DNA screening helps farmers raise milk production

Farmers across the world have long been soured by the margins they make on dairy products, as big-name retailers milk them hard to keep in-store prices down - and profits up.

Dairy cows graze on a Michigan farm. Milk yields are set to rise as genetic research allows farmers to produce better milkers. Anthony Souffle / AP Photo
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Farmers across the world have long been soured by the margins they make on dairy products, as big-name retailers milk them hard to keep in-store prices down - and profits up.

Now, though, genetic research by Illumina and Life Technologies may help dairymen to reduce the cost of producing milk.

Procedures from the companies are allowing farmers such as Jonathan Lamb, with 4,000 milking cows at his family farm near Buffalo, New York, to find out in weeks, instead of years, which bulls will sire the best milking cows.

"I liken it to a scratch-off lotto ticket when I get the results every month," Mr Lamb said.

"Bull prices are minimum two times what they used to be."

Breeders market bulls based on the animal's ability to produce proficient milkers. In the past, a bull's performance could not be assessed until it was raised, mated and its offspring were old enough to gauge their milking ability.

Now, farmers are increasingly using DNA screens to find gene markers in young bulls that predict top production, said Tom Lawlor, a geneticist with the Holstein Association USA.

Mr Lamb said genetically superior milking cows now sell for US$40,000 (Dh146,931), with the best getting as much as $125,000. Prior to the genetic tests, a good animal might fetch $15,000, he said. On the downside, livestock without great genetics are selling for far less than before.

The genetic tests debuted about four years ago and are being quickly adopted in the industry, Mr Lamb said. Executives from Illumina, based in San Diego, and Life Technologies, of Carlsbad, California, say they are benefiting from the increased interest.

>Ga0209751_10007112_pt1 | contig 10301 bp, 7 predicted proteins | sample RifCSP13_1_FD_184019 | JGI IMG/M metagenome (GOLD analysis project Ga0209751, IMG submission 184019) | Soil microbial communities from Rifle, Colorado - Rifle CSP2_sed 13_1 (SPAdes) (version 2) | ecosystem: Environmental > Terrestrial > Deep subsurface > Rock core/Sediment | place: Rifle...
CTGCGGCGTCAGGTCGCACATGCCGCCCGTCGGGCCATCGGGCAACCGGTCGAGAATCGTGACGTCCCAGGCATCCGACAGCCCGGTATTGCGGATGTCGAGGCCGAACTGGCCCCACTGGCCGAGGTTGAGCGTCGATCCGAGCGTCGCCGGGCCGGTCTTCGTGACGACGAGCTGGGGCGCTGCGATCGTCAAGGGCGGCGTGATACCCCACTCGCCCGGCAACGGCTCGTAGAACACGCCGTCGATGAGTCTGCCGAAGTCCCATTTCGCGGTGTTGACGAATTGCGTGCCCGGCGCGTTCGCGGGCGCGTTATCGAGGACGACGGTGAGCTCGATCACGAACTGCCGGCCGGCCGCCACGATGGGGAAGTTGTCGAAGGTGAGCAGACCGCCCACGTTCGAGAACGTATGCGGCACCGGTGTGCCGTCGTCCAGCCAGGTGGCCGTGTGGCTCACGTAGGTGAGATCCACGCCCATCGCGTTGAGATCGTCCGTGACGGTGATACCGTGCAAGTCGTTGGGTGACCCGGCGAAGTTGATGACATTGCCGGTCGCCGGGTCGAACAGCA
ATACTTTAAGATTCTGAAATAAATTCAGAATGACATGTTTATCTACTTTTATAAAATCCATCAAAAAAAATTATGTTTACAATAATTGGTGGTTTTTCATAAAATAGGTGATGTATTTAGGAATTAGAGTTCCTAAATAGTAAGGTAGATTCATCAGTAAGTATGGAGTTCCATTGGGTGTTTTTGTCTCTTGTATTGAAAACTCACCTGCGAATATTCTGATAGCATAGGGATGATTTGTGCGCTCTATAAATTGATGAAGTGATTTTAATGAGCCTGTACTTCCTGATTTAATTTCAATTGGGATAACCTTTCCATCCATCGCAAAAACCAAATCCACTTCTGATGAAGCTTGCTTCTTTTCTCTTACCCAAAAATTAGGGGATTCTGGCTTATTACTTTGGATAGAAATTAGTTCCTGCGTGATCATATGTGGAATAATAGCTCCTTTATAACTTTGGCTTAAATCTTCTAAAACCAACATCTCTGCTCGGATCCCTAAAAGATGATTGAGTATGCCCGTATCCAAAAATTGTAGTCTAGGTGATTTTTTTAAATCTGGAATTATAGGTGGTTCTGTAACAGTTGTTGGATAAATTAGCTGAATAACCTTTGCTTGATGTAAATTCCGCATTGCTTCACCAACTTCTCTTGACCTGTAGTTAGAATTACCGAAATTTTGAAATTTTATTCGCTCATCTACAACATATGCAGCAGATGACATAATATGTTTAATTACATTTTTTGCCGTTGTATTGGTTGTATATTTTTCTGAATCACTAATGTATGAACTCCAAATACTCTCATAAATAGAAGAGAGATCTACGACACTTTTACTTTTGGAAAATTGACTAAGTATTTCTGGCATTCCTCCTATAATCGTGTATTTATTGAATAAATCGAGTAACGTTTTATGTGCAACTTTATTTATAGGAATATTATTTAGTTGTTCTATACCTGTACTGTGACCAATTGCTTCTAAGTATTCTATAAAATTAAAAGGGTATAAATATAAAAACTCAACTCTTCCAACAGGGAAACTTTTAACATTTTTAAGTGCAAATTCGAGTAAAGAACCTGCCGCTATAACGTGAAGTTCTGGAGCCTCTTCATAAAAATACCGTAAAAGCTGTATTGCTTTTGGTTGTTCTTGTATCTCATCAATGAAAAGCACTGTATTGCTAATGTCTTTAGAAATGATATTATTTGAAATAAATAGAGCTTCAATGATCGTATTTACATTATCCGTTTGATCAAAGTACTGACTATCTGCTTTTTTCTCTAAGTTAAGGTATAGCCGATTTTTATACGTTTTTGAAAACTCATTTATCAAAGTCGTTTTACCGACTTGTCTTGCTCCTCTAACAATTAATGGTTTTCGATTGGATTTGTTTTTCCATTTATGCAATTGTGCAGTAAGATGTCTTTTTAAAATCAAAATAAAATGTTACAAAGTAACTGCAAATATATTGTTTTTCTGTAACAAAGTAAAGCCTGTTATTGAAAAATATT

"We've now developed a high-growth, recurring-revenue business in both the livestock and agricultural segments," said Jay Flatley, Illumina's chief executive. Illumina has estimated testing generates more than $100 million, said Tristan Orpin, the company's chief commercial officer.

Illumina's bovine test is the result of a six-year effort by more than 300 researchers who sequenced and analysed the 22,000 genes of the animals' genetic code, which includes cell instructions for making milk and muscles. The genetic data also revealed how the cow's four-chambered stomach digests, changing grass forage into body tissues that make high-quality beef.

The test, called BovineSNP50, searches cattle DNA for 50,000 markers that indicate attributes such as good milk production, according to the company.

"We're seeing uptake of this at the level of hundreds of thousands of samples per year," said Christian Henry, Illumina's general manager of life sciences, said. "It's also going not only from high-value crops like cattle, but also sheep [and other animals] and then all of the fruits and vegetables."

American cows produced an average of 21,345 kilograms of milk last year, the US department of agriculture said. New Illumina tests may double that figure in a few years, Mr Lawlor said.

"We're looking at a pretty staggering impact on the industry," said Curtis Van Tassell, a geneticist at the agriculture department.

"We have not come near to exhausting the improvement we can make in the dairy cow."

* with Bloomberg News